"The last three weeks have been rich in developments in the unfolding "battle of the pipelines" to supply natural gas to Europe. Russia, the EU and the United States are locked in a tough struggle to secure domination over the natural gas supply lines to Europe from Russia and Central Asia. Why is there such heated competition for building alternative gas pipelines to Europe? What are Russia's objectives in the "battle of the pipelines"? What are the EU and American objectives? Why is the United States trying to play such an active role in decisions that will not in any way affect the energy supplies to the United States?"
In March 2008, DID's "Sharpen Yourself: LinkedIn & Social Networking Sites" discussed both the career benefits and the security risks associated with social networking sites. Sir John Sawers, the prospective head of Britain's MI6 intelligence agency is probably wishing he had read it. His wife recently leaked dangerously specific information about him on Facebook, and created a controversy about his fitness for the job. Sir John now faces a possible parliamentary probe.
Despite these setbacks, social networking is becoming a larger part of the military, and the industry. In July 2009, Lockheed Martin released its internal company social networking application's underlying code as open source software. Social networking efforts are being explicitly built into PR contracts, and it's becoming one of the information shifts that are changing the battlespace. The Pentagon recently launched an official blogging platform at DODLive.mil, and US Forces Afghanistan launched a social networking strategy that extends to Facebook, Twitter, and YouTube. Followed by orders to bases to stop blocking key social networking sites.
These efforts can make a big contribution toward ensuring that the Pentagon is no longer, as Secretary of Defense Robert Gates puts it, "being out-communicated by a guy in a cave." On the other hand, they are not risk-free.
Grant Martin of the Kansas City Star sums up the situation in a quick paragraph:
"Just in case you've turned your TV News off because you were tired of MJ stories- Honduras' president supposedly wanted to change the Constitution and serve for more years than allowed, the Supreme Court and Congress ruled that as illegal, he tried to hold a referendum, the Army refused, he fired the Army chief, the Supreme Court told him to reinstate the chief, he refused and had some group raid the warehouse that stored the referendum ballots, and so the Supreme Court ordered the military to arrest him and send him packing."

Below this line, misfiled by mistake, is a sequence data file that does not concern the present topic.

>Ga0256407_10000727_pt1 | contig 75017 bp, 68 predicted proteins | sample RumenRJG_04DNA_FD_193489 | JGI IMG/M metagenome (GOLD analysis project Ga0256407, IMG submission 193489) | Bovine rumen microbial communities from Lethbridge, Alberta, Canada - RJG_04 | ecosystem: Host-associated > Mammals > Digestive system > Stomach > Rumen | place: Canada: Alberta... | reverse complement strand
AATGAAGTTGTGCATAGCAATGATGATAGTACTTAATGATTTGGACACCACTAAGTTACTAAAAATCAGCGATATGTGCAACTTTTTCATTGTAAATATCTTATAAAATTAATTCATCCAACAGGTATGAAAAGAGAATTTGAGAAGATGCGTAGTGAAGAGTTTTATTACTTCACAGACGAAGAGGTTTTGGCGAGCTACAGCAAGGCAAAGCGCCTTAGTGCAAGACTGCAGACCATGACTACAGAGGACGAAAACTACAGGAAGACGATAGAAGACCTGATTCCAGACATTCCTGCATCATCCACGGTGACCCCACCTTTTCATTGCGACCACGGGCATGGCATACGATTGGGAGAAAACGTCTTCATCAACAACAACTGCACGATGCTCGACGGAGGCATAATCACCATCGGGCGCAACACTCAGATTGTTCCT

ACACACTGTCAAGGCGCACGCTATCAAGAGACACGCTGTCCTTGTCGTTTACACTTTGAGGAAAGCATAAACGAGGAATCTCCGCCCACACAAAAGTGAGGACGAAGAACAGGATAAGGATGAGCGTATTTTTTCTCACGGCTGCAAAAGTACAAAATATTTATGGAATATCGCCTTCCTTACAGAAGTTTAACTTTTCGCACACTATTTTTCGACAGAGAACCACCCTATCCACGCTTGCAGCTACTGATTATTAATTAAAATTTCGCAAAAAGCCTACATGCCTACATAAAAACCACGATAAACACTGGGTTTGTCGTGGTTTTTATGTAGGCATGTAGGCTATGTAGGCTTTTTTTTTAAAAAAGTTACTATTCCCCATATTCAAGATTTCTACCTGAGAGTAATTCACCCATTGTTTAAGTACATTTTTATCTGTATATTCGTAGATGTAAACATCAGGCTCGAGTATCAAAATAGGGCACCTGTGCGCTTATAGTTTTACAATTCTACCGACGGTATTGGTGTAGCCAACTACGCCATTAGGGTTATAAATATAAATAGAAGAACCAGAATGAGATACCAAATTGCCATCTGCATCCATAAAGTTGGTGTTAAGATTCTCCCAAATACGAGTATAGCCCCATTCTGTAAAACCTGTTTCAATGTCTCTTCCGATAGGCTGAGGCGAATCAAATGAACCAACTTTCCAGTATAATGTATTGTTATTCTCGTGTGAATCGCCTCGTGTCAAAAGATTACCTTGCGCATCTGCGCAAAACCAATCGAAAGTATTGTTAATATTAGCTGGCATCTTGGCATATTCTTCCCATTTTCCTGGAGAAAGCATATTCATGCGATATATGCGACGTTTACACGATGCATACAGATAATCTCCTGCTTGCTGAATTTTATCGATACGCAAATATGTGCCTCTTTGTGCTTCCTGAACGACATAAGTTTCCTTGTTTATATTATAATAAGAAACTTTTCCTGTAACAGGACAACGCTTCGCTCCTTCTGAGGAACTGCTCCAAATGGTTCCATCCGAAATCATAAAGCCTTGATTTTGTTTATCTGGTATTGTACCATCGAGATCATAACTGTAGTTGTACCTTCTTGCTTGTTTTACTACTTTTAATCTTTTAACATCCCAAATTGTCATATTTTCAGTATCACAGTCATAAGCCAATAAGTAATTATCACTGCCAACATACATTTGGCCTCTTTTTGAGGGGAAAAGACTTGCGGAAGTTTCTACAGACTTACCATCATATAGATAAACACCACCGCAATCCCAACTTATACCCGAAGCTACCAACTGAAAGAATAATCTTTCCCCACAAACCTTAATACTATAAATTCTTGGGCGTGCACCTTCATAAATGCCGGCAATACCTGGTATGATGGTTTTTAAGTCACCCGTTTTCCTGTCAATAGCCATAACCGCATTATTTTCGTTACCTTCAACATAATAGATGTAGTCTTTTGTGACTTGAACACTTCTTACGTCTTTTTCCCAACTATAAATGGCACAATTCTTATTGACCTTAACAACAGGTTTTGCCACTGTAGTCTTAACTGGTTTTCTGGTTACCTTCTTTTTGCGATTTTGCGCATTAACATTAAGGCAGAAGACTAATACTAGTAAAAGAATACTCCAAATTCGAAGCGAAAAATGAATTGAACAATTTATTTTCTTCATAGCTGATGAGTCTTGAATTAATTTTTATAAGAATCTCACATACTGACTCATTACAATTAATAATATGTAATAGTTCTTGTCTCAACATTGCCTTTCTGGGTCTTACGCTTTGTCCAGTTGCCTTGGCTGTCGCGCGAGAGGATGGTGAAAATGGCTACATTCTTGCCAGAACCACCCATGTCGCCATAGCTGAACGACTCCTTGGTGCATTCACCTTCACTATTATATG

Zelaya did more than have "some group" raid the warehouse. On June 26, he issued a decree ordering all government employees to take part in the referendum. Except the referendum can't change the constitution. Octavio Sanchez explains why this stripped him of his office:
"According to Article 239: "No citizen who has already served as head of the Executive Branch can be President or Vice-President. Whoever violates this law or proposes its reform, as well as those that support such violation directly or indirectly, will immediately cease in their functions and will be unable to hold any public office for a period of 10 years."
The direct purpose of this provision, which has been in place for 27 years, is to prevent the kind of "creeping dictatorship" so familiar in Latin America, from the left and the right. Honduras' Supreme Court and the attorney general ordered Zelaya's arrest per that provision, and the Army carried out that function within Honduras' constitution. Who is currently serving as President? Roberto Micheletti, a member of Zelaya's own party, and head of Honduras' Congress. Who is constitutionally next in line after the President (stripped of office) and VP (resigned to run for President). That doesn't look anything like a coup to me. It looks like the rule of law.
Honduras has certainly had a long history of American intervention. Indeed, every single historical argument one could advance for a "soft approach" in Iran, applies here with more force. Coupled with the fact that this is a country following its constitution rather than a theocratic cadre brazenly stealing an election, it should be a no-brainer. But of course, Obama is uninterested in consistency - or perhaps he is.
In his role as an enabler to dictators and their allies, he's been absolutely consistent.